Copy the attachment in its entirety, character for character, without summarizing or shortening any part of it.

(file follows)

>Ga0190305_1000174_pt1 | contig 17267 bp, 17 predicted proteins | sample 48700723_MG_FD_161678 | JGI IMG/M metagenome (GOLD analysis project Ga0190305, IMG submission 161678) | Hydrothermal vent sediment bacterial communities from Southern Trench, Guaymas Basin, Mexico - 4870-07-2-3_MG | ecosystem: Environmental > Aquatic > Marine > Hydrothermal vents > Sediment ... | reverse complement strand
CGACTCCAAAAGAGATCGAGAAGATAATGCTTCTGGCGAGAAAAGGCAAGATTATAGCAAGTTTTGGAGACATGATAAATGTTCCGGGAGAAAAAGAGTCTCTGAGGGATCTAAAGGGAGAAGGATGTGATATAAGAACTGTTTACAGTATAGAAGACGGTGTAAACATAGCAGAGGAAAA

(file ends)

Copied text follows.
>Ga0190305_1000174_pt1 | contig 17267 bp, 17 predicted proteins | sample 48700723_MG_FD_161678 | JGI IMG/M metagenome (GOLD analysis project Ga0190305, IMG submission 161678) | Hydrothermal vent sediment bacterial communities from Southern Trench, Guaymas Basin, Mexico - 4870-07-2-3_MG | ecosystem: Environmental > Aquatic > Marine > Hydrothermal vents > Sediment ... | reverse complement strand
CGACTCCAAAAGAGATCGAGAAGATAATGCTTCTGGCGAGAAAAGGCAAGATTATAGCAAGTTTTGGAGACATGATAAATGTTCCGGGAGAAAAAGAGTCTCTGAGGGATCTAAAGGGAGAAGGATGTGATATAAGAACTGTTTACAGTATAGAAGACGGTGTAAACATAGCAGAGGAAAA